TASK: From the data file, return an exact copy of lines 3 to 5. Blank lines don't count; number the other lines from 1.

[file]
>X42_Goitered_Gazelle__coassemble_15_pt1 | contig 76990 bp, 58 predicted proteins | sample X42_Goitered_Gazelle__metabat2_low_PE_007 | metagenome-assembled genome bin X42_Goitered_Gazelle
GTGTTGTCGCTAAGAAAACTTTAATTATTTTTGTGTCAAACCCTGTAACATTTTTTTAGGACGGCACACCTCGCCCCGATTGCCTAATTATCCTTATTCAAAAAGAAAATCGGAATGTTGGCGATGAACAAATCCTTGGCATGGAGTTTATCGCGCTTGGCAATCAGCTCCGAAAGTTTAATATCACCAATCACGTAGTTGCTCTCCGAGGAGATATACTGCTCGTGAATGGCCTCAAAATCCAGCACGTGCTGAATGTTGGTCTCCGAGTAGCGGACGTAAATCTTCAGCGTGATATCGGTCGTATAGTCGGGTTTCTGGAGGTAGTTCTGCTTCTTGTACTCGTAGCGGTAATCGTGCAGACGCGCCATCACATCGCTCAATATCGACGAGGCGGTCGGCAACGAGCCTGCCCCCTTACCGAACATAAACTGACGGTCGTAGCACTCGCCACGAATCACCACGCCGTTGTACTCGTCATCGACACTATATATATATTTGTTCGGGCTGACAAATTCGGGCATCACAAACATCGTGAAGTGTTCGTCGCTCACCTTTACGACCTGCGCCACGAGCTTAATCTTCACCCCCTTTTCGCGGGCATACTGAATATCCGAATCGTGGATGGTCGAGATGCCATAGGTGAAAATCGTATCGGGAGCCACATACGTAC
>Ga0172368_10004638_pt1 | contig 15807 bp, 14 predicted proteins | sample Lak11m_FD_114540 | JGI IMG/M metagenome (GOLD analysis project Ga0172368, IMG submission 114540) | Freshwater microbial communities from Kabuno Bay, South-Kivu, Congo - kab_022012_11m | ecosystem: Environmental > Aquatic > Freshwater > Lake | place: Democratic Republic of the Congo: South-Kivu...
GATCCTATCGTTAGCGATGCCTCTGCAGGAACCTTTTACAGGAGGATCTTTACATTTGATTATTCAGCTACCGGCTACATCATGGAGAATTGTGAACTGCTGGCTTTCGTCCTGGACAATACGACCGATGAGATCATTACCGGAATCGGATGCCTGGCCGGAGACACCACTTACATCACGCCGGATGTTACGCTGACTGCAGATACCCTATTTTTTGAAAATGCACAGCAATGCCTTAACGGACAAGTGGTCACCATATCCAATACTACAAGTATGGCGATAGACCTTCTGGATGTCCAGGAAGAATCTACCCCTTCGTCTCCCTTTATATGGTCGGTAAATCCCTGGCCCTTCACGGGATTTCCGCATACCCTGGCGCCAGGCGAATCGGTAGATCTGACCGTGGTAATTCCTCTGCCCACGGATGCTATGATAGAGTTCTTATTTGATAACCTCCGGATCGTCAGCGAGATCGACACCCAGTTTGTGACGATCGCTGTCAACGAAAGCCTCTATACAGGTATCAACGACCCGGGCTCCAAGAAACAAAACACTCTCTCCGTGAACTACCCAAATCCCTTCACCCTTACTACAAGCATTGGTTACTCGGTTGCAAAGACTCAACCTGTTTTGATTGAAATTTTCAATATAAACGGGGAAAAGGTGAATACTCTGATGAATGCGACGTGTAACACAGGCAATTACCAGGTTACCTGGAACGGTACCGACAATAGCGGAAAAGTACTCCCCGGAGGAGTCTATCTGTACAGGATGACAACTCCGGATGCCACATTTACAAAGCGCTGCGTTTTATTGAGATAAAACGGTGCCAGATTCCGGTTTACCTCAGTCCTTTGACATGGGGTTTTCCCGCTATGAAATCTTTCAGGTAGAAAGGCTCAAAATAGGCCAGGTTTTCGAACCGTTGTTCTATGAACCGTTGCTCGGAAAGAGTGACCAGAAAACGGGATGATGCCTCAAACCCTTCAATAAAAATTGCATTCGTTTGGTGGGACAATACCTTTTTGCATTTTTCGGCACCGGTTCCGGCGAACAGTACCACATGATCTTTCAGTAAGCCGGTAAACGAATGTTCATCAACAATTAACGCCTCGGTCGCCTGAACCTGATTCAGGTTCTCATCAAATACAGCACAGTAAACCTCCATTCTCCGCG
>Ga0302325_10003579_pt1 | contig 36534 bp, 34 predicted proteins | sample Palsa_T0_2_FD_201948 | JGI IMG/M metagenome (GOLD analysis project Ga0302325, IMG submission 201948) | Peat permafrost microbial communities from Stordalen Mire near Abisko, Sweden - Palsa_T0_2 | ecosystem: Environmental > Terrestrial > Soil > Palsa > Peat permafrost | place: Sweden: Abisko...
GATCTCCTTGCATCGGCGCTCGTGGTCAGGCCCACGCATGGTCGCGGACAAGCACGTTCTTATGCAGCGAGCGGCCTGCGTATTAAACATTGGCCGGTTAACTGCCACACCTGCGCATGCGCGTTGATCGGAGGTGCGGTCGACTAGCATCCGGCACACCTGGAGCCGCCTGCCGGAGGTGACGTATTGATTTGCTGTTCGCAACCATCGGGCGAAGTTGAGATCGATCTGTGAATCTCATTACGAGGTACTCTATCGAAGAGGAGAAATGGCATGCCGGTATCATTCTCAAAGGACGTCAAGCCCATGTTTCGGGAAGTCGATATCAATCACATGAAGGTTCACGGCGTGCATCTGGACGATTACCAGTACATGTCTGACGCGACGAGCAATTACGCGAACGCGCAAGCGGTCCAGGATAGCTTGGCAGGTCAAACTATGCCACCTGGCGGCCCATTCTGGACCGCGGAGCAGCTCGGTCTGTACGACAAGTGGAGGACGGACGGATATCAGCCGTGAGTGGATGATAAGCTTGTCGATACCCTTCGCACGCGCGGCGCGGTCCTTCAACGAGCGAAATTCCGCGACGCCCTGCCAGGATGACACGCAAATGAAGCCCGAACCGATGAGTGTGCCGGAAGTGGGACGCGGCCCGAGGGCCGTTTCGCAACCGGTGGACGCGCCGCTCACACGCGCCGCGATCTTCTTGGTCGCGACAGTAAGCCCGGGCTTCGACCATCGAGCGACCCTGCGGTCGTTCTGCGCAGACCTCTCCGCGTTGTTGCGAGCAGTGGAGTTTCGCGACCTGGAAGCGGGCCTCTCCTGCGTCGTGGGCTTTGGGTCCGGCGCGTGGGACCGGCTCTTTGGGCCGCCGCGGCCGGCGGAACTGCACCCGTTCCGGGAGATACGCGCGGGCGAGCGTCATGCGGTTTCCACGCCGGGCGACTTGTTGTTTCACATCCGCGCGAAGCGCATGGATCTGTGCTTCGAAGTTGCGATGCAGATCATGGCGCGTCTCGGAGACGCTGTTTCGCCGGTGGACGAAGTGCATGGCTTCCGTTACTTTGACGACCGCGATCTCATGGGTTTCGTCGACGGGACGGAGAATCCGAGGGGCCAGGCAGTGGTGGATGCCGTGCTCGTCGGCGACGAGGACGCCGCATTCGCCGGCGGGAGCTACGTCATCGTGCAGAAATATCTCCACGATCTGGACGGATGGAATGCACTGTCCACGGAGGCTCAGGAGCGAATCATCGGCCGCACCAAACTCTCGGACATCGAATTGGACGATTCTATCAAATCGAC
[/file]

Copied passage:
>Ga0172368_10004638_pt1 | contig 15807 bp, 14 predicted proteins | sample Lak11m_FD_114540 | JGI IMG/M metagenome (GOLD analysis project Ga0172368, IMG submission 114540) | Freshwater microbial communities from Kabuno Bay, South-Kivu, Congo - kab_022012_11m | ecosystem: Environmental > Aquatic > Freshwater > Lake | place: Democratic Republic of the Congo: South-Kivu...
GATCCTATCGTTAGCGATGCCTCTGCAGGAACCTTTTACAGGAGGATCTTTACATTTGATTATTCAGCTACCGGCTACATCATGGAGAATTGTGAACTGCTGGCTTTCGTCCTGGACAATACGACCGATGAGATCATTACCGGAATCGGATGCCTGGCCGGAGACACCACTTACATCACGCCGGATGTTACGCTGACTGCAGATACCCTATTTTTTGAAAATGCACAGCAATGCCTTAACGGACAAGTGGTCACCATATCCAATACTACAAGTATGGCGATAGACCTTCTGGATGTCCAGGAAGAATCTACCCCTTCGTCTCCCTTTATATGGTCGGTAAATCCCTGGCCCTTCACGGGATTTCCGCATACCCTGGCGCCAGGCGAATCGGTAGATCTGACCGTGGTAATTCCTCTGCCCACGGATGCTATGATAGAGTTCTTATTTGATAACCTCCGGATCGTCAGCGAGATCGACACCCAGTTTGTGACGATCGCTGTCAACGAAAGCCTCTATACAGGTATCAACGACCCGGGCTCCAAGAAACAAAACACTCTCTCCGTGAACTACCCAAATCCCTTCACCCTTACTACAAGCATTGGTTACTCGGTTGCAAAGACTCAACCTGTTTTGATTGAAATTTTCAATATAAACGGGGAAAAGGTGAATACTCTGATGAATGCGACGTGTAACACAGGCAATTACCAGGTTACCTGGAACGGTACCGACAATAGCGGAAAAGTACTCCCCGGAGGAGTCTATCTGTACAGGATGACAACTCCGGATGCCACATTTACAAAGCGCTGCGTTTTATTGAGATAAAACGGTGCCAGATTCCGGTTTACCTCAGTCCTTTGACATGGGGTTTTCCCGCTATGAAATCTTTCAGGTAGAAAGGCTCAAAATAGGCCAGGTTTTCGAACCGTTGTTCTATGAACCGTTGCTCGGAAAGAGTGACCAGAAAACGGGATGATGCCTCAAACCCTTCAATAAAAATTGCATTCGTTTGGTGGGACAATACCTTTTTGCATTTTTCGGCACCGGTTCCGGCGAACAGTACCACATGATCTTTCAGTAAGCCGGTAAACGAATGTTCATCAACAATTAACGCCTCGGTCGCCTGAACCTGATTCAGGTTCTCATCAAATACAGCACAGTAAACCTCCATTCTCCGCG
>Ga0302325_10003579_pt1 | contig 36534 bp, 34 predicted proteins | sample Palsa_T0_2_FD_201948 | JGI IMG/M metagenome (GOLD analysis project Ga0302325, IMG submission 201948) | Peat permafrost microbial communities from Stordalen Mire near Abisko, Sweden - Palsa_T0_2 | ecosystem: Environmental > Terrestrial > Soil > Palsa > Peat permafrost | place: Sweden: Abisko...